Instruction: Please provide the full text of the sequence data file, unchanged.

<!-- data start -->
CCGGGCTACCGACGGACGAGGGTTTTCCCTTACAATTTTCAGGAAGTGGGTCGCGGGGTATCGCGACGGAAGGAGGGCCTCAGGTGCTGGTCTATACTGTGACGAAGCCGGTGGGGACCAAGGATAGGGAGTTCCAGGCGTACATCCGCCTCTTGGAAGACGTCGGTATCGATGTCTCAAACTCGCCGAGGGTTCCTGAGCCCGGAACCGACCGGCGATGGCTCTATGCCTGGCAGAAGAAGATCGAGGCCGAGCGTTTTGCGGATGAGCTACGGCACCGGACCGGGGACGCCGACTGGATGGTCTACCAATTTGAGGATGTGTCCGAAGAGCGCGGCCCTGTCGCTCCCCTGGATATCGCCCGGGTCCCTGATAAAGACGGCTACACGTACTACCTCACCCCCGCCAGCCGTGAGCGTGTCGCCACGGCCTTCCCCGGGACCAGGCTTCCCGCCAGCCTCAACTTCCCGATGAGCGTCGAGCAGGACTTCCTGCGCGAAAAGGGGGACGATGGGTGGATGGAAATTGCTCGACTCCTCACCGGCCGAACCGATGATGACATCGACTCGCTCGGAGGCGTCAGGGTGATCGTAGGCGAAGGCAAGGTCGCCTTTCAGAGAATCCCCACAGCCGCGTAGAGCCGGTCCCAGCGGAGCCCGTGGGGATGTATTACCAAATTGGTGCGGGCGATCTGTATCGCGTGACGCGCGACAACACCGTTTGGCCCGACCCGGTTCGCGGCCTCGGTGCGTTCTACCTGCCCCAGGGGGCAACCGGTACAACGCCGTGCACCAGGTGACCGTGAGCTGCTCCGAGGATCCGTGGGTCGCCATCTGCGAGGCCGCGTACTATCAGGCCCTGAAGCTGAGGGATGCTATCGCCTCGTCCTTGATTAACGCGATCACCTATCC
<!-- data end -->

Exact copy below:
CCGGGCTACCGACGGACGAGGGTTTTCCCTTACAATTTTCAGGAAGTGGGTCGCGGGGTATCGCGACGGAAGGAGGGCCTCAGGTGCTGGTCTATACTGTGACGAAGCCGGTGGGGACCAAGGATAGGGAGTTCCAGGCGTACATCCGCCTCTTGGAAGACGTCGGTATCGATGTCTCAAACTCGCCGAGGGTTCCTGAGCCCGGAACCGACCGGCGATGGCTCTATGCCTGGCAGAAGAAGATCGAGGCCGAGCGTTTTGCGGATGAGCTACGGCACCGGACCGGGGACGCCGACTGGATGGTCTACCAATTTGAGGATGTGTCCGAAGAGCGCGGCCCTGTCGCTCCCCTGGATATCGCCCGGGTCCCTGATAAAGACGGCTACACGTACTACCTCACCCCCGCCAGCCGTGAGCGTGTCGCCACGGCCTTCCCCGGGACCAGGCTTCCCGCCAGCCTCAACTTCCCGATGAGCGTCGAGCAGGACTTCCTGCGCGAAAAGGGGGACGATGGGTGGATGGAAATTGCTCGACTCCTCACCGGCCGAACCGATGATGACATCGACTCGCTCGGAGGCGTCAGGGTGATCGTAGGCGAAGGCAAGGTCGCCTTTCAGAGAATCCCCACAGCCGCGTAGAGCCGGTCCCAGCGGAGCCCGTGGGGATGTATTACCAAATTGGTGCGGGCGATCTGTATCGCGTGACGCGCGACAACACCGTTTGGCCCGACCCGGTTCGCGGCCTCGGTGCGTTCTACCTGCCCCAGGGGGCAACCGGTACAACGCCGTGCACCAGGTGACCGTGAGCTGCTCCGAGGATCCGTGGGTCGCCATCTGCGAGGCCGCGTACTATCAGGCCCTGAAGCTGAGGGATGCTATCGCCTCGTCCTTGATTAACGCGATCACCTATCC